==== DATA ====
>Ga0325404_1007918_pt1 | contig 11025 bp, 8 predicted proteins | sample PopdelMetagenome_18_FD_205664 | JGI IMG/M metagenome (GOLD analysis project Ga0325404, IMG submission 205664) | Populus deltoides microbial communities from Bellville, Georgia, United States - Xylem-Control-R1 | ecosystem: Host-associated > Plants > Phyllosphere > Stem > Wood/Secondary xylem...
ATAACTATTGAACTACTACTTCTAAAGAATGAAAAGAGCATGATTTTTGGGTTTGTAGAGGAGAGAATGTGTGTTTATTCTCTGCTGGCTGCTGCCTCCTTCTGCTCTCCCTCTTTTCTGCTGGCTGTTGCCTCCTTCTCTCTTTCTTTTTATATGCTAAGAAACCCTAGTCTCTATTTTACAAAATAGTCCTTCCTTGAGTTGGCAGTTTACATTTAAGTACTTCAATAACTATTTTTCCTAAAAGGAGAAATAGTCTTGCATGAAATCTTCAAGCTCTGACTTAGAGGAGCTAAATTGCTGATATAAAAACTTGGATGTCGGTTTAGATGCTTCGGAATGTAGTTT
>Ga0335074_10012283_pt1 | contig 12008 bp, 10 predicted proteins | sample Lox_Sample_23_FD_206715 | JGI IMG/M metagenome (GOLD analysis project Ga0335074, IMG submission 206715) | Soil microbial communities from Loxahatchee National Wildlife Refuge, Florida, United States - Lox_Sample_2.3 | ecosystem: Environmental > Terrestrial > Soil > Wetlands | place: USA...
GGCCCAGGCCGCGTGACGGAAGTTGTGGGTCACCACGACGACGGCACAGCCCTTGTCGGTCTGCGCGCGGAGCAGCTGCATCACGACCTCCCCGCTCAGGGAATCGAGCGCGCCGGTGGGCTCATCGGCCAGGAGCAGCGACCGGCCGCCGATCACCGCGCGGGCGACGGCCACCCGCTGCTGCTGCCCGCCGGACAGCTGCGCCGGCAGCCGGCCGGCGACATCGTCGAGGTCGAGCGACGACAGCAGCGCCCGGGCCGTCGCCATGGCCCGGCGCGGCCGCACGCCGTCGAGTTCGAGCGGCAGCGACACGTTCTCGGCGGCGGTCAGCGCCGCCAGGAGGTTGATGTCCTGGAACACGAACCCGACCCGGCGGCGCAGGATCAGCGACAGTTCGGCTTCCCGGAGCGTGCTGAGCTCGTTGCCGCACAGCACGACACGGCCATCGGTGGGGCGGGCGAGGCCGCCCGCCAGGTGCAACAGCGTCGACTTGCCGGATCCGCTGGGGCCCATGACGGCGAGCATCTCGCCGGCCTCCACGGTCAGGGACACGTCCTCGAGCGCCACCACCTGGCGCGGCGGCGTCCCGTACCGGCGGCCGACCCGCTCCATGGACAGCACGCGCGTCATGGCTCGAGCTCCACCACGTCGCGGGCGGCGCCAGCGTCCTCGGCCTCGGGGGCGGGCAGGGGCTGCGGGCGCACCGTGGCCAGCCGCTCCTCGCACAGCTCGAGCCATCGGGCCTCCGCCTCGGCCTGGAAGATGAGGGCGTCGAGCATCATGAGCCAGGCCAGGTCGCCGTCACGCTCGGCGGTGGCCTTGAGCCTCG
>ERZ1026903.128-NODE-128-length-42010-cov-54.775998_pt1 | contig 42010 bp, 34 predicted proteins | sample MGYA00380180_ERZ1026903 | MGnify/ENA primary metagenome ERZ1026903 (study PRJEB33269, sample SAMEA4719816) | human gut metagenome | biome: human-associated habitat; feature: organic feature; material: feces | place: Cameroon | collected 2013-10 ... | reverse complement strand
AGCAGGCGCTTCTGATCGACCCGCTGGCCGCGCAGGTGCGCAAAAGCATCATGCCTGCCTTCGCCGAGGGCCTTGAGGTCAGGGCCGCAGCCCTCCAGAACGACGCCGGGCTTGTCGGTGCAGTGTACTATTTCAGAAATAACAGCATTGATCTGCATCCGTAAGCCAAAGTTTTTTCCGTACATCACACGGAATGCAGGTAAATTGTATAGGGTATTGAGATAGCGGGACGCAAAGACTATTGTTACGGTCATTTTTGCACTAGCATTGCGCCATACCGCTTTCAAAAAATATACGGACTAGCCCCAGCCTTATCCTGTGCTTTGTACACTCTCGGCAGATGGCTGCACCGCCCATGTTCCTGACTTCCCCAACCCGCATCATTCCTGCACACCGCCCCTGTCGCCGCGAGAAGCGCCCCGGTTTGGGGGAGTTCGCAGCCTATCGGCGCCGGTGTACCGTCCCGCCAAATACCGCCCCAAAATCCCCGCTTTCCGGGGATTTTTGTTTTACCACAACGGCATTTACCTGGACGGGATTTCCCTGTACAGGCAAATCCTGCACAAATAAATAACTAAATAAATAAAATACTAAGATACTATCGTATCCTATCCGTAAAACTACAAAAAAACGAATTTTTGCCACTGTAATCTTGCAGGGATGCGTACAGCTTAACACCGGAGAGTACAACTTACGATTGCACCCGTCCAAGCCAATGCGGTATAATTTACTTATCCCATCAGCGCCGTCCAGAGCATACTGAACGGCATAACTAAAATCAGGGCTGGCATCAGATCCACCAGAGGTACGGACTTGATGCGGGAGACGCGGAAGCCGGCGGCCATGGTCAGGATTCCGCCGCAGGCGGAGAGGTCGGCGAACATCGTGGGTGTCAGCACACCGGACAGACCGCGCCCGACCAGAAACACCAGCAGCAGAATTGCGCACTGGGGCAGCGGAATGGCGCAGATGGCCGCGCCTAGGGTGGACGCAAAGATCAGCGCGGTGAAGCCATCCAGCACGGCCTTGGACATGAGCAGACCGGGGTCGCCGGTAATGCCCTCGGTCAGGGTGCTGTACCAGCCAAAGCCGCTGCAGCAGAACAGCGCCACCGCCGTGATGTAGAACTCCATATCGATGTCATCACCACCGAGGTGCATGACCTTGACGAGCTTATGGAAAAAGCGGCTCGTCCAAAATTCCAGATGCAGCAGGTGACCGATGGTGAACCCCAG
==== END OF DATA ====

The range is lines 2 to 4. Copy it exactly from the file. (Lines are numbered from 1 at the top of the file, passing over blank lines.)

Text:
ATAACTATTGAACTACTACTTCTAAAGAATGAAAAGAGCATGATTTTTGGGTTTGTAGAGGAGAGAATGTGTGTTTATTCTCTGCTGGCTGCTGCCTCCTTCTGCTCTCCCTCTTTTCTGCTGGCTGTTGCCTCCTTCTCTCTTTCTTTTTATATGCTAAGAAACCCTAGTCTCTATTTTACAAAATAGTCCTTCCTTGAGTTGGCAGTTTACATTTAAGTACTTCAATAACTATTTTTCCTAAAAGGAGAAATAGTCTTGCATGAAATCTTCAAGCTCTGACTTAGAGGAGCTAAATTGCTGATATAAAAACTTGGATGTCGGTTTAGATGCTTCGGAATGTAGTTT
>Ga0335074_10012283_pt1 | contig 12008 bp, 10 predicted proteins | sample Lox_Sample_23_FD_206715 | JGI IMG/M metagenome (GOLD analysis project Ga0335074, IMG submission 206715) | Soil microbial communities from Loxahatchee National Wildlife Refuge, Florida, United States - Lox_Sample_2.3 | ecosystem: Environmental > Terrestrial > Soil > Wetlands | place: USA...
GGCCCAGGCCGCGTGACGGAAGTTGTGGGTCACCACGACGACGGCACAGCCCTTGTCGGTCTGCGCGCGGAGCAGCTGCATCACGACCTCCCCGCTCAGGGAATCGAGCGCGCCGGTGGGCTCATCGGCCAGGAGCAGCGACCGGCCGCCGATCACCGCGCGGGCGACGGCCACCCGCTGCTGCTGCCCGCCGGACAGCTGCGCCGGCAGCCGGCCGGCGACATCGTCGAGGTCGAGCGACGACAGCAGCGCCCGGGCCGTCGCCATGGCCCGGCGCGGCCGCACGCCGTCGAGTTCGAGCGGCAGCGACACGTTCTCGGCGGCGGTCAGCGCCGCCAGGAGGTTGATGTCCTGGAACACGAACCCGACCCGGCGGCGCAGGATCAGCGACAGTTCGGCTTCCCGGAGCGTGCTGAGCTCGTTGCCGCACAGCACGACACGGCCATCGGTGGGGCGGGCGAGGCCGCCCGCCAGGTGCAACAGCGTCGACTTGCCGGATCCGCTGGGGCCCATGACGGCGAGCATCTCGCCGGCCTCCACGGTCAGGGACACGTCCTCGAGCGCCACCACCTGGCGCGGCGGCGTCCCGTACCGGCGGCCGACCCGCTCCATGGACAGCACGCGCGTCATGGCTCGAGCTCCACCACGTCGCGGGCGGCGCCAGCGTCCTCGGCCTCGGGGGCGGGCAGGGGCTGCGGGCGCACCGTGGCCAGCCGCTCCTCGCACAGCTCGAGCCATCGGGCCTCCGCCTCGGCCTGGAAGATGAGGGCGTCGAGCATCATGAGCCAGGCCAGGTCGCCGTCACGCTCGGCGGTGGCCTTGAGCCTCG